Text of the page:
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World Book Day Profile: Children’s author, Christy Kirkpatrick

Children’s author Christy Kirkpatrick (BA Philosophy and Literature, 1995) has worked with a number of publishers, including BBC Worldwide, Ladybird and Flying Eye Books. We chatted with her on World Book Day about her career, her advice to budding authors and her co-authored book, The Sleepy Pebble and Other Stories: Calming Tales to Read at Bedtime, that uses relaxation techniques to help children at bedtime.


What did you study at Warwick and what attracted you to the course?

I liked the fact that my degree was interdisciplinary, with modules on areas such as the philosophy of language and aesthetics, which I found so interesting. The course was just as good as I hoped it would be.


What does World Book Day mean to you?

With three children, World Book Day means sourcing or creating various outfits for them. I love the morning of World Book Day when troops of children are making their way to school, dressed as all sorts of characters from books. My children and I really like trying to work out which characters everyone is dressed as.


What’s the role of children’s books in the modern world? Have you noticed a change over the past two years?

Children’s books have many different roles to play. Fiction allows children to escape into a world in their heads, which has been very helpful over the past two years. Non-fiction helps children discover topics they’re interested in and learn about other people’s lives, which can help them to reflect on their own lives and what they might want to become when they’re older. Then there are books that help children learn to read or pursue a hobby or, in the case of The Sleepy Pebble, relax at bedtime. Over the past two years I’ve noticed an increase in books aiming to help empower children, like Marcus Rashford’s You Are a Champion encouraging children to believe in themselves.


What did you learn in your studies at Warwick that you still use today?

I learnt to write for a specific audience and purpose. I now write largely for children so the audience is, of course, very different, but the principle of being clear in my mind about what I’m writing and who will be reading it remains the same.


What inspired you to work on this book?

The idea for The Sleepy Pebble came from my co-author, Professor Alice Gregory. Alice is Professor of Psychology at Goldsmiths, University of London, and she told me about emerging research to suggest that children could benefit from the same relaxation techniques as adults. Her idea was to embed some of those scientifically grounded techniques into a calming, beautifully illustrated book to help children relax at bedtime, and she asked if I wanted to write the book with her. I was on board straight away.

My younger son was finding it difficult to relax at bedtime and I loved the idea of co-writing a book that would help my own family, along with others. The Sleepy Pebble was published in 2019. The book contains five stories to help children aged between three and 11 years old to relax at bedtime.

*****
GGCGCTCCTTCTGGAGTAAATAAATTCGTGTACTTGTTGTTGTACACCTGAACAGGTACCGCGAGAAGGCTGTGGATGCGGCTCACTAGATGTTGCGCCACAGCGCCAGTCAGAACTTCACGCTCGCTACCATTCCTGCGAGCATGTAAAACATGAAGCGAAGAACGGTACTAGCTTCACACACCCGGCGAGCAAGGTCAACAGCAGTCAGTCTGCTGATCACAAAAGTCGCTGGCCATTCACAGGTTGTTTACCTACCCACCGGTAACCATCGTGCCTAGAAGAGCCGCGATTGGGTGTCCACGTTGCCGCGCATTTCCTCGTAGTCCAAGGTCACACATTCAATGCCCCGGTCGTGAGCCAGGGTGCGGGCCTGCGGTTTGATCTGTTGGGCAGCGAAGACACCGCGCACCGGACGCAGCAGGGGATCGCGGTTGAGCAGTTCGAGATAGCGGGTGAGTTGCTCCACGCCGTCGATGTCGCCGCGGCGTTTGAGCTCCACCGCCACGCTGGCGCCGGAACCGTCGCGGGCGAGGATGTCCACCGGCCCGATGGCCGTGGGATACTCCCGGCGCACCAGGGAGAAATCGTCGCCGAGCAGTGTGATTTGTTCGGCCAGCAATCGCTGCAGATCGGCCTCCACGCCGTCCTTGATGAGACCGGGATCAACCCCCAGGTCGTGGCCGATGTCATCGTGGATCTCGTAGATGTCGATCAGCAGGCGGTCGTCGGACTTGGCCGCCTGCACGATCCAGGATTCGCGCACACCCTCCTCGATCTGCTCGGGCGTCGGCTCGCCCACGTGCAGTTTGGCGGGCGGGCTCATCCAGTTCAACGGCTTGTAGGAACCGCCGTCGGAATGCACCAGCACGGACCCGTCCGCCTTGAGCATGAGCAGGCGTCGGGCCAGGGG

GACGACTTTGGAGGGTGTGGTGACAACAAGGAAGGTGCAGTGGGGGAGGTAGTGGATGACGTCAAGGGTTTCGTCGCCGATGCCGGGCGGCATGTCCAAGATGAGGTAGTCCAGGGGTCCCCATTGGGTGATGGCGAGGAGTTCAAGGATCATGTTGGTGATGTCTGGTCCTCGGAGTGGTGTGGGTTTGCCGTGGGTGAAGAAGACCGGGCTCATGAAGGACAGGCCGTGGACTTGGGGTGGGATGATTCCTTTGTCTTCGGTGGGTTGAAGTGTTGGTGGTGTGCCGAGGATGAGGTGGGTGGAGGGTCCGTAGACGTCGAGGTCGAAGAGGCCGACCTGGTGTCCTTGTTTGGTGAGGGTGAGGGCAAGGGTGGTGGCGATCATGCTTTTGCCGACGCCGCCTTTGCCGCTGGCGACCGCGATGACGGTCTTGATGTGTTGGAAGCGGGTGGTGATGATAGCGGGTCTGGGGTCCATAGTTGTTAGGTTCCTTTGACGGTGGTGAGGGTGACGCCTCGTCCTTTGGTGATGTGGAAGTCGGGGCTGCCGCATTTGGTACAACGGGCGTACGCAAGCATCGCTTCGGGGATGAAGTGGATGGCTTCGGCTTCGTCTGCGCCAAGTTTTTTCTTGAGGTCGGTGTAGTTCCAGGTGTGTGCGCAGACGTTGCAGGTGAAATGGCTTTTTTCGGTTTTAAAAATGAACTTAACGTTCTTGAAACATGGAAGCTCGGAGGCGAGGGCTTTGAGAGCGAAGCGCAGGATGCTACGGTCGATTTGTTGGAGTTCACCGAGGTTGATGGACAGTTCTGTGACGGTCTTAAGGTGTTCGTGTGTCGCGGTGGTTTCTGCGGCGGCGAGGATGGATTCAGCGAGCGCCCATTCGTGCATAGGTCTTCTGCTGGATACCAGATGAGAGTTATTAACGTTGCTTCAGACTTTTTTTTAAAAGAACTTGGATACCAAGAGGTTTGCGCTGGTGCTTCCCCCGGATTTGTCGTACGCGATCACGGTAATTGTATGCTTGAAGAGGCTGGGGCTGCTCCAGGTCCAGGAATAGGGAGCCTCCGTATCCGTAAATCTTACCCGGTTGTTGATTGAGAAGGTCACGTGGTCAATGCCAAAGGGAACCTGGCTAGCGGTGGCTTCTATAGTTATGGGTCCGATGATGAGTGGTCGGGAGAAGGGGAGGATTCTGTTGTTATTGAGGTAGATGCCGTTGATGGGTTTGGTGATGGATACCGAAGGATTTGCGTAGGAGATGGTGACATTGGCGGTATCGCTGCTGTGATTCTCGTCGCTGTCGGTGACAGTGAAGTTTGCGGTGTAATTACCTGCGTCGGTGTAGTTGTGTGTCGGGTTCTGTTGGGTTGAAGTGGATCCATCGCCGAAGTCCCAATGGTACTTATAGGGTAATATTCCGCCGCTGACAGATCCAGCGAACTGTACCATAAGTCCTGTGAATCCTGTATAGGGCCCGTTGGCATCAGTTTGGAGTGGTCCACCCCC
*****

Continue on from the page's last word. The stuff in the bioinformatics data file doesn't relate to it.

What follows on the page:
Each story contains relaxation techniques including mindfulness, and the book also offers tips about how to make bedtime more relaxing, and a question-and-answer section. It’s been wonderful to hear parents tell us that The Sleepy Pebble has become their go-to book when their children need a little help winding down at bedtime. I use the book with my own children too, and love looking at the calming illustrations – although there have been times when I’ve found myself falling asleep too!


What was your favourite children’s book when you were growing up and why?

I loved Shirley Hughes’ books. She’s always been so good at capturing the small but important moments in children’s lives, whether that’s being nervous about going to a party or getting excited about an up-coming birthday. When I was a bit older, I was captivated by Roald Dahl’s The Witches. I think it was the setting that particularly appealed to me; the idea of a group of witches attending a conference in the sort of hotel I sometimes stayed at myself really tickled my childhood self.


Do you have any advice for aspiring authors and illustrators?

Write or illustrate regularly. It’s a good idea to write about, or to illustrate, what interests you, but it’s helpful to be open to new opportunities too. In my first job in publishing, I spent a lot of time writing blurbs for the back of books, which I now see was a great way of learning how to write to a brief.


What’s next for you?

I write for a number of different publishers and will continue to do so. A lot of my work is writing learn-to-read books, which I love doing and take a great deal of care over. Learn-to-read books will be among the first books that children will read by themselves, so I feel a responsibility to make sure the books are appealing and engaging. When I was learning to read, my favourite book was one of Ladybird’s Peter and Jane books, because it had a picture of jar of delicious-looking red sweets on one of its pages. The illustrator did a very good job of making the book appealing to children; I still remember those red sweets vividly!